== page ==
While the Chinese government has been very active in issuing new regulations over the last 12 months, there is still much uncertainty as to how these will be enforced in practice. Here are some compliance tips you can implement to set yourself up for a smooth transition and guard yourself from potential problems.Â
1. Do thorough background checks
Are you sure all third parties you deal with are operating with good compliance standards? It pays to do exhaustive due diligence on any suppliers, customers, or partners, to ensure that they will not be investigated. This is not only important for existing and new contacts, but also when you are acquiring a new asset, such as a company or production site. While your business may be clean and transparent, any third parties you are dealing with could be engaging in illegal behaviour, even if they seem fine on the surface. Hire an external party that can help you run comprehensive background checks on your partners and suppliers.
2. Ensure cross-border tax compliance
As business between China and other countries becomes increasingly interlinked, we have seen many people faced with taxation issues and in need for a transparent tax compliance solution for both jurisdictions. A number of new Double Taxation Agreements make these situations increasingly complicated. In addition, the State Administration of Taxation recently published new measures of General Anti-Tax Avoidance, making the procedures related to tax investigations more concrete. Fiducia can act on behalf of you, handling your tax matters and compliance, providing cross-border tax consulting and advisory on expatriate employment arrangements.
3. Put proper procedures in place
Every company in China should have an Employee Handbook that clearly outlines the responsibilities of each role within the company. Good corporate governance must be enforced by all senior managers and not only by the HR and legal department of a company. Fiducia can help you prepare a solid Employee Handbook, in line with Chinaâ€™s Labour Law and compliance regulations.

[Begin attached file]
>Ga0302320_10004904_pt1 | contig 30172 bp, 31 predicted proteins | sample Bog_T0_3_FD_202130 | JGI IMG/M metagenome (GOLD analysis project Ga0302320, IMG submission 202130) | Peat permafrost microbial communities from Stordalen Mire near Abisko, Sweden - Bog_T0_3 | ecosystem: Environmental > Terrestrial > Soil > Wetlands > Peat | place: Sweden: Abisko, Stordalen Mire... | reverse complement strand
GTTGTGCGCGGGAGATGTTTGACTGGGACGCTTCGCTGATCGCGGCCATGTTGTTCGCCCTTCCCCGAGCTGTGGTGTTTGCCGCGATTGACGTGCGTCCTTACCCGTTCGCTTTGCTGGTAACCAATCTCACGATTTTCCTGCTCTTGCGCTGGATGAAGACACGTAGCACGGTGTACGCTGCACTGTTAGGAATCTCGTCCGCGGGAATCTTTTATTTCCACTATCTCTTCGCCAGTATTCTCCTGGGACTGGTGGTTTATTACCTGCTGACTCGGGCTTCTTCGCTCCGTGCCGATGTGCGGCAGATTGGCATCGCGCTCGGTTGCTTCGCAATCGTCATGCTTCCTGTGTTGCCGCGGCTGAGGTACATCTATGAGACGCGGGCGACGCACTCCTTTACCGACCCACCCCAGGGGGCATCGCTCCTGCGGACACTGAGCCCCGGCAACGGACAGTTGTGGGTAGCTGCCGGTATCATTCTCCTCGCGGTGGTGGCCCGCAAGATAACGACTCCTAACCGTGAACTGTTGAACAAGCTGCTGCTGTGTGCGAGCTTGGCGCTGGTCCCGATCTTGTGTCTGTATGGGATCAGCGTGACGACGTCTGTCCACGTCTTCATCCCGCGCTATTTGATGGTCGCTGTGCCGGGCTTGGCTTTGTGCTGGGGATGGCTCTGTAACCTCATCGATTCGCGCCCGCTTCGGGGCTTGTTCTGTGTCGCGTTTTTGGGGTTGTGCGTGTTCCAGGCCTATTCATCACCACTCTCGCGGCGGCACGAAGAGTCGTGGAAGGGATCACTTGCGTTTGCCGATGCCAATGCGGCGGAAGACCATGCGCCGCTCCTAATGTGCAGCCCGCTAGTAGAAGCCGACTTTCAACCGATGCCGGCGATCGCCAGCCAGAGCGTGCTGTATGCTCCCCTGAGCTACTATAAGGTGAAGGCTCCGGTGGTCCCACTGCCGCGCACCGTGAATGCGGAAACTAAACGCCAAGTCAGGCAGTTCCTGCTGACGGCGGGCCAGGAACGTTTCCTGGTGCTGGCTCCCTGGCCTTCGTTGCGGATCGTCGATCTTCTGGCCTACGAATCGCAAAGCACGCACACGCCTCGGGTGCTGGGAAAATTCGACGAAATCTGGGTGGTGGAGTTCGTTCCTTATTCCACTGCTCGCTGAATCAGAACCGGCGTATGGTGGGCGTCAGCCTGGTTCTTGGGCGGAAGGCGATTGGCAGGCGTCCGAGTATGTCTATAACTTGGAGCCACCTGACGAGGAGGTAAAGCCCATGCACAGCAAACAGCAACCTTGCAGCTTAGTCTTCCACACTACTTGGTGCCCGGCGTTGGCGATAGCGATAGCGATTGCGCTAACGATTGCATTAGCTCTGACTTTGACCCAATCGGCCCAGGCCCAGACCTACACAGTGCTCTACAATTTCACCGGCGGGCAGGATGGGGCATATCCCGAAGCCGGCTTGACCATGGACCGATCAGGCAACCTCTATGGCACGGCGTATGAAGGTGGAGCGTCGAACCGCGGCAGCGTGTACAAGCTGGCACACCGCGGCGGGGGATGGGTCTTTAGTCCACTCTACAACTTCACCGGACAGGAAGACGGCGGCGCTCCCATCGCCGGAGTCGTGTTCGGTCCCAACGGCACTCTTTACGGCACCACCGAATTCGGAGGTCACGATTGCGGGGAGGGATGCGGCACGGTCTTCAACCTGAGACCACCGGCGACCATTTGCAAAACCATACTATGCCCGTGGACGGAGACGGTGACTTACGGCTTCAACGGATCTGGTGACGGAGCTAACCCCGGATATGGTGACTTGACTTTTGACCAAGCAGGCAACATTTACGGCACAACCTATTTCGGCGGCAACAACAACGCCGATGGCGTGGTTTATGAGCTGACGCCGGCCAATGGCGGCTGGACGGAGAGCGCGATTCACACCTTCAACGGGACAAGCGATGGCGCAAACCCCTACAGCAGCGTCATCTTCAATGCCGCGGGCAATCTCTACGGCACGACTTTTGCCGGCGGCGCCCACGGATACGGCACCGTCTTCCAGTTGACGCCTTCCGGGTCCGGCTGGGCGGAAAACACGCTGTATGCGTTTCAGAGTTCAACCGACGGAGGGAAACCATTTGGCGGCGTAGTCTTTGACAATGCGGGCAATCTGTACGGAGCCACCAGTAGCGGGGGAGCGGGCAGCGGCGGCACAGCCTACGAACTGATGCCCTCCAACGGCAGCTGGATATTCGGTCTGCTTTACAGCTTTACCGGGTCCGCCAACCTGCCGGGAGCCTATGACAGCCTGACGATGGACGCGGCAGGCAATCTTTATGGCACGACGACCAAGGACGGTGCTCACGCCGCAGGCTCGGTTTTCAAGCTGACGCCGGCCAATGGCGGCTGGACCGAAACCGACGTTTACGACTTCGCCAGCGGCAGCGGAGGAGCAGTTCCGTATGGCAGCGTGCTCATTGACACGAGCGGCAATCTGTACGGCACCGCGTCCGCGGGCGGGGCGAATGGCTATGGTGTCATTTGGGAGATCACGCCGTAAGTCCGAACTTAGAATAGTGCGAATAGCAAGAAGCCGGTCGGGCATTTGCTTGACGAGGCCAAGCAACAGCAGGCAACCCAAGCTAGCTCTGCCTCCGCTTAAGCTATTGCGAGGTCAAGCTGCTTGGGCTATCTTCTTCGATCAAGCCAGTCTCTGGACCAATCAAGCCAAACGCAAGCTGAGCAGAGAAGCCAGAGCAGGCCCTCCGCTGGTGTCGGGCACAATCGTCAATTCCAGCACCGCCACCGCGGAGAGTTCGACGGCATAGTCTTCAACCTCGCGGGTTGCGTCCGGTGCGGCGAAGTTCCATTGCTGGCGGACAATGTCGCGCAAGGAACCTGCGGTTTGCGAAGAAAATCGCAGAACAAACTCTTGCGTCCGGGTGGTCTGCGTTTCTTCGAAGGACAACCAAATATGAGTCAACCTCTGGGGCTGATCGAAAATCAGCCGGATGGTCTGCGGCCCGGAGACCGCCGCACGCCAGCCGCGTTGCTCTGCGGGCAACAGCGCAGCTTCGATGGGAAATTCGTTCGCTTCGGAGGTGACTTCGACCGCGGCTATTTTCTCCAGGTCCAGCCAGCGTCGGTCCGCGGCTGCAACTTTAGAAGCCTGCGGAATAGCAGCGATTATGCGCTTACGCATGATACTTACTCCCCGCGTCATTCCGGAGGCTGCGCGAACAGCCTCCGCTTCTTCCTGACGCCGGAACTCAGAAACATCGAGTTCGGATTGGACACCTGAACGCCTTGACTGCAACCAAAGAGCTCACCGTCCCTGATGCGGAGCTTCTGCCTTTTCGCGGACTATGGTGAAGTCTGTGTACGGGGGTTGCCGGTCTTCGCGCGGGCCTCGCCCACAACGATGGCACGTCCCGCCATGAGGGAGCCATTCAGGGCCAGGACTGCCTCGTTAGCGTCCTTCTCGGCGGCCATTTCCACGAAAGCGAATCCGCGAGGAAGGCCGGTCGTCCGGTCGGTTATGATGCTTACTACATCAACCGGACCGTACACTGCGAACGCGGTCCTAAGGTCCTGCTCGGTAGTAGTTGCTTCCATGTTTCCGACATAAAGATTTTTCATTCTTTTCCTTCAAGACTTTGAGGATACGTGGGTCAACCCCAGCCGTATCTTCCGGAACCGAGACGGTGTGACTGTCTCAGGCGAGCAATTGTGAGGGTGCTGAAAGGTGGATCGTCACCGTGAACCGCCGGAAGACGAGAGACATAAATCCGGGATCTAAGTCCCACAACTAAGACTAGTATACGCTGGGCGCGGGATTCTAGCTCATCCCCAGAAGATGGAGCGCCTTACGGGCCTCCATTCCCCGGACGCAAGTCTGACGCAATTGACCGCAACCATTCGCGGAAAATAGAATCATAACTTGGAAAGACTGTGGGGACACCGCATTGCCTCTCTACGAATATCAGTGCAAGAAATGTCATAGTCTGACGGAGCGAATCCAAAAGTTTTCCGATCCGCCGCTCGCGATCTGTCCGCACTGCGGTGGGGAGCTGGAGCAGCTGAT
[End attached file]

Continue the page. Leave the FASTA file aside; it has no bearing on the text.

Another essential measure is training your employees to enhance the awareness of compliance issues, anti-corruption guidelines, and procedures for potential investigations. Some international companies may even hire compliance officers to enforce a unified standard across all subsidiaries. Â Our Executive Search Team can assist you in finding the right employees with comprehensive knowledge of compliance procedures.
4. Prevent fraud and corruption
For international companies, it is particularly important to properly identify how compliance can be enforced under different regulatory regimes and cultural backgrounds. In light of past corruption scandals involving MNCs in China, we advise companies to:
adapt their growth expectations to the development of the Chinese market.
not engage in discretionary spending.
audit third party payments especially to industry organisations, affiliate networks, and event organisers.
ensure their sales teams are acting compliant in the increasingly price sensitive market.
set comprehensive compliance standards and expectations, and react appropriately if Â problems occur.
communicate their compliance standards clearly with partners and distributors.
5. Be aware of local differences
For now, compliance investigations still vary from province to province and there is no general rule on what rights and responsibilities companies have. Â Before there is a unified investigation system in place, we encourage you to work with a partner who fully understands how to navigate these regional differences.